Are you drowning in a water bill that's just too high? Some things will always be on your water bill—you need water—but there are definitely ways you can lower your utility costs. Chances are you're making a few of these expensive mistakes that are driving your water bill up month after month.
If you run your sprinklers at noon, when the summer sun is highest in the sky, you’ll use much more water than you need to get the lawn nice and soaked. The hot sun will cause the water to evaporate at a higher rate, and you’ll have to run the sprinklers longer to get the grass adequately watered.
Instead, water your grass and plants later in the day, or early in the morning. Watering while the sun is low and it’s not hot outside will ensure your grass gets lots of water and that you’re not using too much. We generally recommend morning watering because it's still cooler outside, but check with your local parks and recreation office for recommendations on the best times to water.
Make sure your sprinklers aren't running for too long regardless of the time of day. Check on exactly how much water your specific type of grass needs. Overwatering can lead to some lawn problems as well as bringing mosquitos and other pests to your yard.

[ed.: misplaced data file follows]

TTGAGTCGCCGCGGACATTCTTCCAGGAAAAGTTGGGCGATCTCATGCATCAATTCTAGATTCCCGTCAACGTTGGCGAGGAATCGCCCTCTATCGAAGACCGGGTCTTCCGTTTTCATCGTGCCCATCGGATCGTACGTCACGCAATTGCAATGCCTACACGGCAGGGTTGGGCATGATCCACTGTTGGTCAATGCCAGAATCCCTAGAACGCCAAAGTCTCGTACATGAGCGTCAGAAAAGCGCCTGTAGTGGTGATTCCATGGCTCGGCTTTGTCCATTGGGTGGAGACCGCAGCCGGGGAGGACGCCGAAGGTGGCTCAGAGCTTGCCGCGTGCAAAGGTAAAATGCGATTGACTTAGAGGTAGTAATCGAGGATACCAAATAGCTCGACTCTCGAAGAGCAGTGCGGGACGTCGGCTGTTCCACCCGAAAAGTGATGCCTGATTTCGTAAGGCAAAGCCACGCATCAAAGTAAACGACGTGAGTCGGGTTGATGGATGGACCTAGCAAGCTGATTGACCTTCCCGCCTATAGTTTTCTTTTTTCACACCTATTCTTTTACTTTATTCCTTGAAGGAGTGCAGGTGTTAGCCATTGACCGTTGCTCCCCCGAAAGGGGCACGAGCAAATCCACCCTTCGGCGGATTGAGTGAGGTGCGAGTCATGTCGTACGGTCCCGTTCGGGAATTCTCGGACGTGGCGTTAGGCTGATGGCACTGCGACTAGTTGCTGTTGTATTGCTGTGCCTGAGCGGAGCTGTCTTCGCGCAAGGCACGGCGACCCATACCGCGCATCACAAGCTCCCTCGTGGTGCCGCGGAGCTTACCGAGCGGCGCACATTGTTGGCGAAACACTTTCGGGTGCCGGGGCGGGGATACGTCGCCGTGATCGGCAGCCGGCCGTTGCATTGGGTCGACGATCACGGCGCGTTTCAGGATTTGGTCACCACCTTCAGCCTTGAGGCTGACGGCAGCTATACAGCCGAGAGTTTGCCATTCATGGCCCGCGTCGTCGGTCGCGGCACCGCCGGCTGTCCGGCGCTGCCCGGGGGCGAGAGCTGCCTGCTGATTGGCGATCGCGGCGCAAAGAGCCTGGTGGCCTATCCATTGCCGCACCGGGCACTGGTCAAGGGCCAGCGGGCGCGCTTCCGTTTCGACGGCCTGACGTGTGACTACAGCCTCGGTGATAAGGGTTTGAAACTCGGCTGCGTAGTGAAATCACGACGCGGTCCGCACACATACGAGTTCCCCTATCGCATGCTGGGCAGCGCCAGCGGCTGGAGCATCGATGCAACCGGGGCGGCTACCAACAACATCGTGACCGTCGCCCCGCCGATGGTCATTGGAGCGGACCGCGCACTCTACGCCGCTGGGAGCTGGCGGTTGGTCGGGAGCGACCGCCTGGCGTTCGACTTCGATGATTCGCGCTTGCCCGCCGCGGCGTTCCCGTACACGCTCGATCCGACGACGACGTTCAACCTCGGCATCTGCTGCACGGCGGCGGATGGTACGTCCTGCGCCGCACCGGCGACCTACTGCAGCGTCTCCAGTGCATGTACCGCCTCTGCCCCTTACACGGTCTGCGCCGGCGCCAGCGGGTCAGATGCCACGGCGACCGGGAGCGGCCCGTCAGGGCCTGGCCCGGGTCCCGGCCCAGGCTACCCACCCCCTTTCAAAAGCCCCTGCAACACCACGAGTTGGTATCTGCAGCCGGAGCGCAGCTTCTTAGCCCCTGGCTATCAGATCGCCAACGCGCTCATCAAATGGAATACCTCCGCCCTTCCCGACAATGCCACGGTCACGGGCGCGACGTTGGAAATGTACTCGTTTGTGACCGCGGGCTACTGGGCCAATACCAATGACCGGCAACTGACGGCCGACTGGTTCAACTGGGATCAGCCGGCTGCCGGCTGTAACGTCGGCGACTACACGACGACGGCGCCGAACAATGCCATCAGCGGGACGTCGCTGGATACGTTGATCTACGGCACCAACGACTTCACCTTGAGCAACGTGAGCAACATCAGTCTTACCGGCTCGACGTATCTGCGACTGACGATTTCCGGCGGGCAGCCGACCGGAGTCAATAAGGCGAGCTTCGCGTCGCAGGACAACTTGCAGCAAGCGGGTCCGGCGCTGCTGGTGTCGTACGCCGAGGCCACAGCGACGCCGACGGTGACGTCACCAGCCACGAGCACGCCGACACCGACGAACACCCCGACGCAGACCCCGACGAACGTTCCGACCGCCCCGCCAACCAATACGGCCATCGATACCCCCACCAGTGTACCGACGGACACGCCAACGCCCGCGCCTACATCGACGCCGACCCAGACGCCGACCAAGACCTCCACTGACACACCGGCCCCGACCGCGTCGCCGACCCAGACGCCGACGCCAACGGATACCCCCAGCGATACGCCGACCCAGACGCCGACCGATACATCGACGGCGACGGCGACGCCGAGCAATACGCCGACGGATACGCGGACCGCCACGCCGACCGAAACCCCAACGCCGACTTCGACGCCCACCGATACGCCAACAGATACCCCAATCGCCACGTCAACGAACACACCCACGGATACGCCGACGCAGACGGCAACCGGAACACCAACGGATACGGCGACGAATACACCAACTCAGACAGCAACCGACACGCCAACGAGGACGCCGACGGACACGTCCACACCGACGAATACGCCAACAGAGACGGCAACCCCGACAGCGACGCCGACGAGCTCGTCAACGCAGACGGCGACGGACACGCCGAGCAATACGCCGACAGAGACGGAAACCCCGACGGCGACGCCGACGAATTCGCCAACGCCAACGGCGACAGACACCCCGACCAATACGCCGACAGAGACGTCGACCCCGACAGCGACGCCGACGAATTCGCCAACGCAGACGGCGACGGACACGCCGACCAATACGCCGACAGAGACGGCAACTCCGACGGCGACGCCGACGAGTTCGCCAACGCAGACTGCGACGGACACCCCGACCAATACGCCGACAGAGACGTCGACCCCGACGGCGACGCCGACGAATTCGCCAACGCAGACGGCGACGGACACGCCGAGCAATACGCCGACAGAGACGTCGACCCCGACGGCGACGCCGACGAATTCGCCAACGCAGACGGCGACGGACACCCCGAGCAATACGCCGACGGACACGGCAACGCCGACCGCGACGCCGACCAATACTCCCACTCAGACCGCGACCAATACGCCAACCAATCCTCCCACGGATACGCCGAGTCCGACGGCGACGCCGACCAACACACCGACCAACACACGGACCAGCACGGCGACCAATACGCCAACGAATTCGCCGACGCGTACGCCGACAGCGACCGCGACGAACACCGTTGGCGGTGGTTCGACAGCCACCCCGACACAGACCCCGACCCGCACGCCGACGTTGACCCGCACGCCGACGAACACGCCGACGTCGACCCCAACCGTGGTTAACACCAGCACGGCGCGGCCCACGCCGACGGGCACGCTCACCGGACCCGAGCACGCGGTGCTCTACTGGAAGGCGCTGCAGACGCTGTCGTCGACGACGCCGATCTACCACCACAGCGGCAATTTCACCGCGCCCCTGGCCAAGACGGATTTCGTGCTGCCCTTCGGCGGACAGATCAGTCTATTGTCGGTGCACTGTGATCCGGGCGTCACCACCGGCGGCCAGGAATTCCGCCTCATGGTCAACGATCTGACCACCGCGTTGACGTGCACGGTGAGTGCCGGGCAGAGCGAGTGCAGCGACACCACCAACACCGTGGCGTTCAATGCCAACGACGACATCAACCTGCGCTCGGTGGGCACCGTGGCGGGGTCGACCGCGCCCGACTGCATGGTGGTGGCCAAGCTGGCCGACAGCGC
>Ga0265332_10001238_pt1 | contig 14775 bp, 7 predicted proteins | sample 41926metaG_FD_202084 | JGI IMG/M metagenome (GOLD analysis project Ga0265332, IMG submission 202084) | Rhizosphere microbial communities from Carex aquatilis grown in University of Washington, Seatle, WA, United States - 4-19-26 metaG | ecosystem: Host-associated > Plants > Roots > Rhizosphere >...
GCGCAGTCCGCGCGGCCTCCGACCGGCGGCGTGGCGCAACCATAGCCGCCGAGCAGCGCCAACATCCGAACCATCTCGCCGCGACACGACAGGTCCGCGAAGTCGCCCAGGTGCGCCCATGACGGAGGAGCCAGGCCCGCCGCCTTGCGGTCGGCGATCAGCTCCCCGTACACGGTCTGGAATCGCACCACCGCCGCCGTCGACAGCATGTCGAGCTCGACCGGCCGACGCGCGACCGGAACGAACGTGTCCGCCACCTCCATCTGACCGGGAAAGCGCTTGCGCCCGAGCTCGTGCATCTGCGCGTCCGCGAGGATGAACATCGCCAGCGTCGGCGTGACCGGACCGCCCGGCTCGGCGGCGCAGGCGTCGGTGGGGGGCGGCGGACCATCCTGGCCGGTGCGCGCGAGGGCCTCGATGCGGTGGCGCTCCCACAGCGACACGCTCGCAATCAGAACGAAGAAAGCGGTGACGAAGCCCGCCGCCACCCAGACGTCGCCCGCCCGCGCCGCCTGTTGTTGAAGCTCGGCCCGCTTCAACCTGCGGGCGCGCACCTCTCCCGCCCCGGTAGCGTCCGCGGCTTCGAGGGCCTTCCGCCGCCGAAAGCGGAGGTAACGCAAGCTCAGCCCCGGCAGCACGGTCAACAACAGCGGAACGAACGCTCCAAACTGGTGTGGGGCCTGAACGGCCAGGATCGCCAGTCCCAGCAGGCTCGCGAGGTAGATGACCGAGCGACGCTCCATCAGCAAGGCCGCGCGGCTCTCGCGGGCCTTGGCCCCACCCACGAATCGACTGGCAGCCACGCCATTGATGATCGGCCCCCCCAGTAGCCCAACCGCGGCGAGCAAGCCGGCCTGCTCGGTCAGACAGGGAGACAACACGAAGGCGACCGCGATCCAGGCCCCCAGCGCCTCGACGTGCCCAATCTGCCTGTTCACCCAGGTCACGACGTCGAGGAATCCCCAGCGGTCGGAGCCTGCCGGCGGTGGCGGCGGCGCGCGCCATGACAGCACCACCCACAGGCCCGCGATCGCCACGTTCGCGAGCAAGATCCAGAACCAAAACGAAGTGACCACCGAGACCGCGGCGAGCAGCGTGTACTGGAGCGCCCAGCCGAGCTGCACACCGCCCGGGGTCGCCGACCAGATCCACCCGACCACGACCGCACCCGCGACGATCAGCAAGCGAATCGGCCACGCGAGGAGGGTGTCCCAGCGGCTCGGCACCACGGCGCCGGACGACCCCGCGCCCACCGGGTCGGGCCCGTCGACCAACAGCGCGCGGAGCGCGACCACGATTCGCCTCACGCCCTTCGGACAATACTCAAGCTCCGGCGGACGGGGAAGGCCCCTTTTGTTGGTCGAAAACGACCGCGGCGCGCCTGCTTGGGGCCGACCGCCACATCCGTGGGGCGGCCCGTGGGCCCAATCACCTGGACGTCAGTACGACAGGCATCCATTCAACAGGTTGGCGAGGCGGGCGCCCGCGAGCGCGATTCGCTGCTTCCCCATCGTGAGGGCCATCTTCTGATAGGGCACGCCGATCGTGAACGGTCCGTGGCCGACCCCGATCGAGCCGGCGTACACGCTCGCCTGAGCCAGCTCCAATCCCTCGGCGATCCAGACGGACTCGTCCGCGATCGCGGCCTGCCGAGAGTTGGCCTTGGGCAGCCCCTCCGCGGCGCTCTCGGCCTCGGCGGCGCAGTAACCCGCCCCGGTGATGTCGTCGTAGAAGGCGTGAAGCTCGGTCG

Not having aerators on your faucets can add dollars to your water bill each month. Adding an aerator to your faucet is a good idea if you want to save water because it adds bubbles to the water meaning that the faucets can run longer and use less water.
Aerators are inexpensive to install, and they can make a big difference in your overall water consumption. Consider adding an aeration system to sink faucets around your home, but skip aerators on showerheads or hose connectors. There are better ways to reduce water consumption there.
You can purchase a faucet with an aerator already installed, or you can sometimes add one to an existing faucet. Check your local hardware store for an aerator and an installation tool.
If your aerator can be removed, make sure to clean it twice a year, especially if you live in an area with hard water. The hard water can easily build up in the device and hinder its ability to actually add bubbles to your water.
If you feel like you've seen a big spike in your water bill that's not normally there, and you haven't changed any of your water consumption habits, you may have a leak in a pipe or appliance. A leak in your home, even a small leak, can lead to tons of water damage and a water bill climbing through the roof.
If you suspect you have a leak, start with the regular culprits. Check out all your kitchen appliances, your washing machine, and all the sinks around your home. The pipes attached to the appliances will be easy to find, and you should be able to quickly see if you've got a leak there.
If there's no leak there, you're going to need to check other pipes throughout the home, which can be a little more difficult. Look for signs of a leak in your floor and ceiling to point you in the right direction.